uniforms[ "enableDiffuse" ].value = true;
uniforms[ "enableSpecular" ].value = true;

uniforms[ "tDiffuse" ].value = fdo.colorMap;
uniforms[ "tNormal" ].value = fdo.normalMap;
uniforms[ "tSpecular" ].value = fdo.specularMap;

uniforms[ "diffuse" ].value.setHex( 0xFFFFFF );
uniforms[ "specular" ].value.setHex( 0xFFFFFF );
uniforms[ "ambient" ].value.setHex( 0x222222 );

uniforms[ "shininess" ].value = 10;
parameters = { fragmentShader: shader.fragmentShader, vertexShader: shader.vertexShader, uniforms: uniforms, lights: true };
mat = new THREE.ShaderMaterial( parameters );

model.material = mat;

WebGL Helicopter update

Ok, I know videos are only so good and you probably want to try the real thing – I get it!  It’s almost there!  I just have to clean up a few things to make it not so frustrating because flying the helicopter in and of itself will probably most frustrating 😉  If you ever played Battlefield 1942 with the Desert Combat mod and learned how to fly the helicopters there, this will be JUST like that.  I loved flying the helicopters in that game – and ever since then it’s just gone down hill.  They keep putting baby controls on the stupid things and it just ruins the cool factor IMO.  Yeah it was hard to fly, but once you got it, you owned just about anyone and everyone in the game.

Anyway, I originally mimic’d the physics and that worked ok, but then thought why not dive into a javascript physics engine and really get dirty.  So, I picked up Ammo (which is a straight API port of Bullet) and armed with very little in terms of documentation and examples was able to mimic the flight experience I’d created in Unity3D.  I’ll definitely be posting some examples and explanations of things I learned so sit tight for that – I’ll definitely attempt to de-mystify using Ammo as much as I can.

Goo Create IDE

If you saw the earlier post where I had an industrial area, you’ll notice that this time the scene is completely different.  I wanted to play with the different shaders and post processing affects and after playing with Goo I was inspired to recreate the scene I’d created there, here.  Goo definitely makes it a million times easier to achieve this look (another post for another time).  The floor is a mirror which has a nice subtle smoke / noise map and the only effect I applied was a vignette.  The performance so far is good at 60fps, but after adding the skyscrapers it’s starting to show signs of hitting the performance cap.

At this point, my overall impression of WebGL development is both inspiring and disappointing and somewhat cruel.  Documentation is probably my biggest gripe.  For Ammo, I had to go to Bullet’s API and docs and for examples, I just had to search the web for anyone who might have used Threejs with Ammo.  Thankfully, there was just enough to answer the basic questions, but it was tedious to say the VERY least.  Don’t get me started about browser issues and simple things like locking the mouse – I mean geez, really?? is that so much to ask a browser to do?  I have it working, but was astonished to find this wasn’t something supported up until recently and even then it’s only the main browsers (shocker, I thought I’d left all this crap back in the late 90’s? – why people are anti-plugin is beyond me, talk about wasted hours in QA?! oye!)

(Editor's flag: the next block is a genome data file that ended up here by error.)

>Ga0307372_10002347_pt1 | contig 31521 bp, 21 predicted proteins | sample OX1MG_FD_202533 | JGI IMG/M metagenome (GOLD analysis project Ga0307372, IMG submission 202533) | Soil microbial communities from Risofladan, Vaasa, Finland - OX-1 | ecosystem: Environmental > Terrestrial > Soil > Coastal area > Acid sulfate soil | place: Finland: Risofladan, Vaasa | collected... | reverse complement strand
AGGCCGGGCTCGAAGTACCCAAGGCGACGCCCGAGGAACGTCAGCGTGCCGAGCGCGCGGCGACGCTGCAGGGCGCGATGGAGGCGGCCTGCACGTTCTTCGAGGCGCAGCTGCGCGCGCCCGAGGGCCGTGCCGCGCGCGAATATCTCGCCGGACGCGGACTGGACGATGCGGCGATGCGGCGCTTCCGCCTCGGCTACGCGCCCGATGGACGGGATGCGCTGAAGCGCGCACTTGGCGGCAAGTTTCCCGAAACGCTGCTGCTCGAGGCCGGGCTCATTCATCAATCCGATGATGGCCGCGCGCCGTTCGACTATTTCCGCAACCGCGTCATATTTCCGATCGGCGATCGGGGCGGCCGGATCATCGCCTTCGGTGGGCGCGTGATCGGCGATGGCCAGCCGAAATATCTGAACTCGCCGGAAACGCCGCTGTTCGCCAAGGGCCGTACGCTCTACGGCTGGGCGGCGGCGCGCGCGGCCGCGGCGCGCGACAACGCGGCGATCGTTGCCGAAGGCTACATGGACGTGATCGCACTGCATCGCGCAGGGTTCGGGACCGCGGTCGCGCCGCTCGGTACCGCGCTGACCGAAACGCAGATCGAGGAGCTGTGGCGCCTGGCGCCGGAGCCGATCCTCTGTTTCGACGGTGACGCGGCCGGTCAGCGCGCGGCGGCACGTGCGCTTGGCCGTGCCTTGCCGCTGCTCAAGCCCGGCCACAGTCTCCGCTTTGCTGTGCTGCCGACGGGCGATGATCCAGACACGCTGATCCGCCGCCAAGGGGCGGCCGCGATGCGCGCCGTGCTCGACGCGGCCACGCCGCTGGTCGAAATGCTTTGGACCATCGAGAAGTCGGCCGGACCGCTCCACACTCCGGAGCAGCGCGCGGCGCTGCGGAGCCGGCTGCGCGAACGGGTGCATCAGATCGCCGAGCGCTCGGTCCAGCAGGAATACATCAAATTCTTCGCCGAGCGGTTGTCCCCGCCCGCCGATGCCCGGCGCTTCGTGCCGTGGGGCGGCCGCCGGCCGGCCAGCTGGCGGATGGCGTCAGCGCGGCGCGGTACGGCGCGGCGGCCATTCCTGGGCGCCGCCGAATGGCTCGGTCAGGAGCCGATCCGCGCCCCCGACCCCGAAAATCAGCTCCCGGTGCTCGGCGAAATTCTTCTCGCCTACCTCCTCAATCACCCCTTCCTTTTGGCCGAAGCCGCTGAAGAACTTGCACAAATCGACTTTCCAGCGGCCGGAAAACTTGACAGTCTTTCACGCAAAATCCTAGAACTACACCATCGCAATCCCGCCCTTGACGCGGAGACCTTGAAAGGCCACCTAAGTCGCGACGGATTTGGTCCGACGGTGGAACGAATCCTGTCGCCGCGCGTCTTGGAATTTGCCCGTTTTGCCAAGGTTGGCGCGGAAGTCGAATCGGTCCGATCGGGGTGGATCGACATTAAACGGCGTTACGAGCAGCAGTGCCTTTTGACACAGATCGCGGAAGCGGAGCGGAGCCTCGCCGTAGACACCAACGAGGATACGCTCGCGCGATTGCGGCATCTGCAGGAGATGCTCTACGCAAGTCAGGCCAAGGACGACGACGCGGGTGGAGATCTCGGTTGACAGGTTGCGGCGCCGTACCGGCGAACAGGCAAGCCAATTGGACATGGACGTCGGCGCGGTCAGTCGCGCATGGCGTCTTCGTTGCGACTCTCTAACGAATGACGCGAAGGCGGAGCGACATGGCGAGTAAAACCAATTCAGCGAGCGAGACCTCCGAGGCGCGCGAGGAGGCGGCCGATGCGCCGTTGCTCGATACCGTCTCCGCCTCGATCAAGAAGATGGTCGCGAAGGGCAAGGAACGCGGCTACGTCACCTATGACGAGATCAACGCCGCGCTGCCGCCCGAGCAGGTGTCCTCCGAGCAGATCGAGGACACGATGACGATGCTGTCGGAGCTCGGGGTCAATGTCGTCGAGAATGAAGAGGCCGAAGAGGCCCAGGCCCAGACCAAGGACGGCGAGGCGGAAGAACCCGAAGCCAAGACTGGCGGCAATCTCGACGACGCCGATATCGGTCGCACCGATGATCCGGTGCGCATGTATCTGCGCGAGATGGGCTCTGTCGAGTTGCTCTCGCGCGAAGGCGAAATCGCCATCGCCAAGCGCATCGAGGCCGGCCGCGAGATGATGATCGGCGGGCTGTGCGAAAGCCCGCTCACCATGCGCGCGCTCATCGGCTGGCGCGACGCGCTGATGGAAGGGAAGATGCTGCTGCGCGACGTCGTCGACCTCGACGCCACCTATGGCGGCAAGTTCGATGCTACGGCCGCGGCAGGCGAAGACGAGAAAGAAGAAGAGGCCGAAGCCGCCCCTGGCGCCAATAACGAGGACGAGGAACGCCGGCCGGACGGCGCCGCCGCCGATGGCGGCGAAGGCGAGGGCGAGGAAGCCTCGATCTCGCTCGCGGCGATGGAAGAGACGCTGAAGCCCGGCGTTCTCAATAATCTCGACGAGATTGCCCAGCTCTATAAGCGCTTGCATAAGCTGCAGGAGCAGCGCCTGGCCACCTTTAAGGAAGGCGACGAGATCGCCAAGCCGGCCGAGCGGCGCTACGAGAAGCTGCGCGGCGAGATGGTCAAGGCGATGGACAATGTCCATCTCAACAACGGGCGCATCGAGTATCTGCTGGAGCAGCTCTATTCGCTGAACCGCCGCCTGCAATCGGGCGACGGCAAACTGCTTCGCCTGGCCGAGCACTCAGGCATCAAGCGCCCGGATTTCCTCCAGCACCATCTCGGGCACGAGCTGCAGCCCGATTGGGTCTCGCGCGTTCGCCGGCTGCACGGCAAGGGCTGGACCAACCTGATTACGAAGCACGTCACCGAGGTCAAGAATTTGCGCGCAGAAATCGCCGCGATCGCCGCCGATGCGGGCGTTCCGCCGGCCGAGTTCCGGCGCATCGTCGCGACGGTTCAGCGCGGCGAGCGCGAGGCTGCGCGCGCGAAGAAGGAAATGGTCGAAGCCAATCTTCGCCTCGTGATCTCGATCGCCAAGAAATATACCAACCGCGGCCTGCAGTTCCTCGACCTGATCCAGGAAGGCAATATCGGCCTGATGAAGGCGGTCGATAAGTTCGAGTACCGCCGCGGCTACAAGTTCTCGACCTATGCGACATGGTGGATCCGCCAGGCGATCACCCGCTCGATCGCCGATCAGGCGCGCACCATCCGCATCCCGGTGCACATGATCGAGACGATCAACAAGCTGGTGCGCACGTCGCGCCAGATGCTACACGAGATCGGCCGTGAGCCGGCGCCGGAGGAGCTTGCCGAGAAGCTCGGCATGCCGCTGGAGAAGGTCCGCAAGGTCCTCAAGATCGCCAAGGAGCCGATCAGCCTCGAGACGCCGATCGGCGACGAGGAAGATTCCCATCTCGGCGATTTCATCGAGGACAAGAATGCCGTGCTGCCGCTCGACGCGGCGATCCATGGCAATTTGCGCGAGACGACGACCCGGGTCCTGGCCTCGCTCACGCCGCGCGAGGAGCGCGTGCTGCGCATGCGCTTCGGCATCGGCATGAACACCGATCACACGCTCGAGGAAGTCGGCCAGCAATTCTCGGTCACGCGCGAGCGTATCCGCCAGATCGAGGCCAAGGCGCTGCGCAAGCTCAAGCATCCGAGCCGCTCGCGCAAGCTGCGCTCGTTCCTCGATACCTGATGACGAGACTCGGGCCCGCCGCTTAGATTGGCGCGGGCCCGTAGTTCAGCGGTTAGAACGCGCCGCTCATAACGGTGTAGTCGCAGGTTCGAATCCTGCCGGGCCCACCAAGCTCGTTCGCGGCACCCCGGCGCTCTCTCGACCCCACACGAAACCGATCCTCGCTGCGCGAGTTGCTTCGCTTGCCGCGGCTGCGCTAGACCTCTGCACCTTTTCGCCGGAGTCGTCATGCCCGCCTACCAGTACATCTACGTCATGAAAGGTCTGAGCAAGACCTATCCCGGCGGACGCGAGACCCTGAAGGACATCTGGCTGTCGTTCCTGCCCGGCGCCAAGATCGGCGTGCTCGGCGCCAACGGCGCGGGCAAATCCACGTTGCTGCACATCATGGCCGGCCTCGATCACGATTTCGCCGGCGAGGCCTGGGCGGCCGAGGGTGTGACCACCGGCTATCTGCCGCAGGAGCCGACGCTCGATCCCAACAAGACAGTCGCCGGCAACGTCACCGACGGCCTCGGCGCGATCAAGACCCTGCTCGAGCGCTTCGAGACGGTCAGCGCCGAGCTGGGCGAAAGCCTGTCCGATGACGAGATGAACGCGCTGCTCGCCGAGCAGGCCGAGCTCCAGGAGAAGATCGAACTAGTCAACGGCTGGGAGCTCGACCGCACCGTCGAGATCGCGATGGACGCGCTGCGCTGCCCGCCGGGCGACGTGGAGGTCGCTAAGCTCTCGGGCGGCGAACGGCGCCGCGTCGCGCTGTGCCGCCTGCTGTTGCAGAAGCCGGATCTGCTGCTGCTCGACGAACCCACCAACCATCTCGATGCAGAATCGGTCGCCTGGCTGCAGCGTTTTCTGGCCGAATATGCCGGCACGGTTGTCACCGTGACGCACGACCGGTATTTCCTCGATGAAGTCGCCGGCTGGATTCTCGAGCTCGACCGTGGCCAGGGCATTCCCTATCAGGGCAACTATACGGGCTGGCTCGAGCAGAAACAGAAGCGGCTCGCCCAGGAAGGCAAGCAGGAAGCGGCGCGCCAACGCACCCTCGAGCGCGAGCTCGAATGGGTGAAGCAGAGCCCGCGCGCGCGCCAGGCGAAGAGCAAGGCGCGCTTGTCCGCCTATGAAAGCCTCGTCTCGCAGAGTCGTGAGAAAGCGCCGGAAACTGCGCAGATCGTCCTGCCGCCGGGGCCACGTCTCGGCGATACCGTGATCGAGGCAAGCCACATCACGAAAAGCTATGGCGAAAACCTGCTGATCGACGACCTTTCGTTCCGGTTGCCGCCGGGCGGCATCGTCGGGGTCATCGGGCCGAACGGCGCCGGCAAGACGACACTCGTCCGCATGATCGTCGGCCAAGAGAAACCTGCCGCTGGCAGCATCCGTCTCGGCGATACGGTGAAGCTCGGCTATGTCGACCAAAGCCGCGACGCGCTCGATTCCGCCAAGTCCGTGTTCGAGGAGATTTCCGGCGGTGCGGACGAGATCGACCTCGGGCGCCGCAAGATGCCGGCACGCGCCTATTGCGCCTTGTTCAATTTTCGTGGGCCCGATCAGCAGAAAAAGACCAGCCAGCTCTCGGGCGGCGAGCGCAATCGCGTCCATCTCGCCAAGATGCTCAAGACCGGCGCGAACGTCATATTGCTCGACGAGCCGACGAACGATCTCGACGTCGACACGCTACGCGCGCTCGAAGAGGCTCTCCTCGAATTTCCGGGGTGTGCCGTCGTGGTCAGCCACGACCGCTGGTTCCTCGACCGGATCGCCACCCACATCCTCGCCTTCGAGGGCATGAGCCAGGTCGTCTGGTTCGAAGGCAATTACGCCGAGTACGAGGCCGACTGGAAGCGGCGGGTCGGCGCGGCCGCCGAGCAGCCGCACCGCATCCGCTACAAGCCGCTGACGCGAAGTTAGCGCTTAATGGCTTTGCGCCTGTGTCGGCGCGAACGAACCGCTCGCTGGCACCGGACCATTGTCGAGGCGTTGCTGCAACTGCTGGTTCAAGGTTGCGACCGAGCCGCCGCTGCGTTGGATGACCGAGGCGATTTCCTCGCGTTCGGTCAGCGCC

Ok, I’ll rant later and rave as well.  There’s good and bad of course, but the bottom line is, I at least enjoyed myself and the challenge has taken me back to the days when Papervision3D was just starting and we had no idea how to do many of the things we developed.  So that part is really very cool 😉

I promise – I’ll get the link up soon for you guys to try!

WebGL Helicopter Demo – Controls

It’s funny how things in life prompt you to change course or learn something new.  If you’d asked me a month ago about WebGL and if I’d be doing it, I would have surely said “no”.  But, after talking to 2 different agencies about contract work recently, I quickly realized that WebGL was catching fire to a certain extent.  Then, after talking to Carlos Ulloa about it, I realized I had a lot more experience with this type of 3D development than I realized.  After years of Papervision3D development, I found I was right at home with WebGL development.  It’s very similar to many of the techniques and limitations of Flash/3D development, with the nice twist of Javascript and browser incompatibilities thrown in… as if it wasn’t difficult enough to write 3D games/apps!

So naturally I dove in head first with a helicopter simulation 😉  I’ll be able to release this by the beginning of next week hopefully